We all know that hearing is not the same as listening. As a child, I could hear my mom tell me to do something, but I didn’t actually listen to what she wanted. As a teacher, many students simply hear what you say, but don’t actually listen to the specific directions you’re giving.
There are three ways that you can support your struggling listeners and scaffold your listening exercises. The first is to support them through the recording that you choose or the materials that you make available. The second way is to structure your task in a way that will allow them to succeed and grow. The third way to support your struggling listeners is to teach them how to listen well.
Adults who learn a second language often have to put in more intentional time and effort because it's less likely to be freely given. This means that the journey to fluency seems much harder and longer than when you were a child. It's easy to be discouraged.
I want to offer you a few tips and tricks on how to help your students learn English faster and more efficiently. While you can't expedite language learning, you can certainly make changes in how you ask your students to use English in the classroom, the type of language they encounter in the classroom, and the amount of exposure and practice they get outside of the classroom.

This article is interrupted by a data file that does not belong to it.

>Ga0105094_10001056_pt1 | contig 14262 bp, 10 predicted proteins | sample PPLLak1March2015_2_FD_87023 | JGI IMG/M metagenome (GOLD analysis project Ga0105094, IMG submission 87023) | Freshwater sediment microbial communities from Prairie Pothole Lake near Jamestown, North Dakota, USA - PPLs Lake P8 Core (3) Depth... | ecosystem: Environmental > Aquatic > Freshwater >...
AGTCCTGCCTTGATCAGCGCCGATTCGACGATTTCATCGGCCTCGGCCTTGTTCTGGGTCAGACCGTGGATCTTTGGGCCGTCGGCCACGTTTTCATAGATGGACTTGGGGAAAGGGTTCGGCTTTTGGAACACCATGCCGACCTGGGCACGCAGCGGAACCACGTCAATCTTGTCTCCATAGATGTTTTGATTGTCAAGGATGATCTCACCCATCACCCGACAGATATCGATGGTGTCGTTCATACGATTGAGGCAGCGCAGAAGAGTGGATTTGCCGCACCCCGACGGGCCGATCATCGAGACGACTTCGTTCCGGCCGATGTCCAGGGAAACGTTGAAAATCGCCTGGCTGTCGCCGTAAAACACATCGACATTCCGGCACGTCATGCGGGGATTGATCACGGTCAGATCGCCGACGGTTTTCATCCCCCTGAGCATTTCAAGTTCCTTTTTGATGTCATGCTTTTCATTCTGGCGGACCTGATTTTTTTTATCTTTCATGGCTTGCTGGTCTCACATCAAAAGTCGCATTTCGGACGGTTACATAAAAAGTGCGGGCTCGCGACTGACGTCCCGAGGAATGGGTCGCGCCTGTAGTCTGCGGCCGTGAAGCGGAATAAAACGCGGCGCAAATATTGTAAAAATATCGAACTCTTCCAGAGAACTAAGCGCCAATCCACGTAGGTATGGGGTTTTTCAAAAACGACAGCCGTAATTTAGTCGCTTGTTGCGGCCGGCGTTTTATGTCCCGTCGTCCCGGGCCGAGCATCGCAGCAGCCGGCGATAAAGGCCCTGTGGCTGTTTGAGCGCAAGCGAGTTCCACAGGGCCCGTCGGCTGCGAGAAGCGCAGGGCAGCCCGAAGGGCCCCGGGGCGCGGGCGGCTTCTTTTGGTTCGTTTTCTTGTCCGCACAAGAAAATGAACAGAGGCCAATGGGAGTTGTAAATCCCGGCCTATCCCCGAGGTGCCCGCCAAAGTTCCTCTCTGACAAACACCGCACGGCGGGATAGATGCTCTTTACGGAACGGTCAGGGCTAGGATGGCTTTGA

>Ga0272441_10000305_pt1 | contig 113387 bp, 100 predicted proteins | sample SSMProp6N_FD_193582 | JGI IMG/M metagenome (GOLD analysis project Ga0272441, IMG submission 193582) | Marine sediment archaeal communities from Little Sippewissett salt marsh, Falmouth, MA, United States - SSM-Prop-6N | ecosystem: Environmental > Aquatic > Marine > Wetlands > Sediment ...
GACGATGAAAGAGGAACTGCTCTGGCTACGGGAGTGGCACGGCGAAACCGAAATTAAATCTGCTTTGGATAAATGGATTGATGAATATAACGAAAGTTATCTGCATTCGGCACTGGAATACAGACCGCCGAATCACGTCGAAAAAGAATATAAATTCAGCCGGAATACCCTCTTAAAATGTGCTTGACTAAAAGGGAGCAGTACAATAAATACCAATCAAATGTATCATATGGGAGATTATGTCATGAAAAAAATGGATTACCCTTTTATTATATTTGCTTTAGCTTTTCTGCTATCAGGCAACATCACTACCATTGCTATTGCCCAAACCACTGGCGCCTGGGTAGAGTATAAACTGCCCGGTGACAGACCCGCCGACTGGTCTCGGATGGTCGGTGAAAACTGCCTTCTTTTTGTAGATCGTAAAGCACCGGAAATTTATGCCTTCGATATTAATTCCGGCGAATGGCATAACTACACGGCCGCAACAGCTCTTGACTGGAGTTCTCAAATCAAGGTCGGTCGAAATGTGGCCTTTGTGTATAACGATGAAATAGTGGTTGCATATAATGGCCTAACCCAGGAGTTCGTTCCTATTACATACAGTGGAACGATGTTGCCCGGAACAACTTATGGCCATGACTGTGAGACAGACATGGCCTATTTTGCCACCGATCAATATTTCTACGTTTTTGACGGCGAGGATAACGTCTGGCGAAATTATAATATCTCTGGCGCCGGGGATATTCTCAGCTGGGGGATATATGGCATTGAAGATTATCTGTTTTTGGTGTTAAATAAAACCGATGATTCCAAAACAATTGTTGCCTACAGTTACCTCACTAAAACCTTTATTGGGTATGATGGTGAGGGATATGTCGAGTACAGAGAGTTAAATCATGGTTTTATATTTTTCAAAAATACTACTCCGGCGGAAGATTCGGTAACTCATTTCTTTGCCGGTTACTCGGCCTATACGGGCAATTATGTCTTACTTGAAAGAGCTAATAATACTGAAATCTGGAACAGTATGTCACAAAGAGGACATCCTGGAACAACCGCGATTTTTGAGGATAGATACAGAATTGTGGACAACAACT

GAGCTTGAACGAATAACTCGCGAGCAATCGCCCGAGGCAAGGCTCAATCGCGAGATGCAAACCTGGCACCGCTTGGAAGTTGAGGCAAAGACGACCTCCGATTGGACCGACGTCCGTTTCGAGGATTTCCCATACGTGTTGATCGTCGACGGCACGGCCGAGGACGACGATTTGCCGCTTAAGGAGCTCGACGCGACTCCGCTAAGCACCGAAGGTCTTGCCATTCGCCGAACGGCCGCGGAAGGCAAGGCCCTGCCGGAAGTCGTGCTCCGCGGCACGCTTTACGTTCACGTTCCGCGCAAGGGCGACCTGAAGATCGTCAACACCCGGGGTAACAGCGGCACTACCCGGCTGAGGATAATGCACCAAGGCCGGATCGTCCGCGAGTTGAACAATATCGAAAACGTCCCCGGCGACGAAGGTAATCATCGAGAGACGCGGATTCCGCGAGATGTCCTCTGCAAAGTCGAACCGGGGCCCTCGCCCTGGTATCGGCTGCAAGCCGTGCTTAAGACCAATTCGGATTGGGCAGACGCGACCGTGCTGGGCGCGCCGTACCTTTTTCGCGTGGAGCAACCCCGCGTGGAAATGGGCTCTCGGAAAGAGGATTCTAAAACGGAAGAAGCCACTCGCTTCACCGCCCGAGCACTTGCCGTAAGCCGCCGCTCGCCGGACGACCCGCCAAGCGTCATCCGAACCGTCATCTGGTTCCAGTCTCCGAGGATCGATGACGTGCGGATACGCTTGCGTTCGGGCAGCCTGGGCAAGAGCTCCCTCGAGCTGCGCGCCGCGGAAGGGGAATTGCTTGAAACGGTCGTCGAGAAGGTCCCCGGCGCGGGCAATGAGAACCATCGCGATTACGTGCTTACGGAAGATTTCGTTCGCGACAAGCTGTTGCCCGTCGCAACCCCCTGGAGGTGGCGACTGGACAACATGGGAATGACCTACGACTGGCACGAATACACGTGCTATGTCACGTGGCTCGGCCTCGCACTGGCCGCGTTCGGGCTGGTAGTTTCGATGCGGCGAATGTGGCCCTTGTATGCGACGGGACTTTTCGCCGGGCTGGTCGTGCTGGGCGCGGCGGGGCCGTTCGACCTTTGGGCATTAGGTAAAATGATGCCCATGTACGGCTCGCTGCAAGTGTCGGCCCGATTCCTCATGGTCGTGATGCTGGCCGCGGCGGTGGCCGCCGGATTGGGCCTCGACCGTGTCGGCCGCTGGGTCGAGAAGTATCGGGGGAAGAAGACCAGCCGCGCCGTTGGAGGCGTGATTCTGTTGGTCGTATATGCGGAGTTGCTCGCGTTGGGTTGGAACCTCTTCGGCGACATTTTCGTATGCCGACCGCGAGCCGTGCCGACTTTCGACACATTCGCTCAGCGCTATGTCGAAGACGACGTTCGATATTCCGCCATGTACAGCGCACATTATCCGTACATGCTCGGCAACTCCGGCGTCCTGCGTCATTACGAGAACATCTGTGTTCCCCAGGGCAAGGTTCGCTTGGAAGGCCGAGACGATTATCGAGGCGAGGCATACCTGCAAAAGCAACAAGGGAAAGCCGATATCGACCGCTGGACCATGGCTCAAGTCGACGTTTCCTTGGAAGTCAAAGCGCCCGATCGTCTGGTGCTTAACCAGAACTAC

Listening takes practice. Babies born into an English-speaking household begin learning how to listen from the moment they are born, and ELLs that attend an English class or move to an English speaking area begin learning how to listen from the second they step foot in the room or country.
If your students put time and effort into listening, their progress should be given the same attention that speaking, reading, and writing get. It should be measured.
If I were to ask you to come up with a unique speaking activity, I’m sure you’d have little-to-no trouble. If I were to ask you to come up with a unique reading or writing activity, I’m sure you’d have little-to-no trouble. However, if I were to ask you to come up with a unique listening activity, you might struggle a little bit more.Read More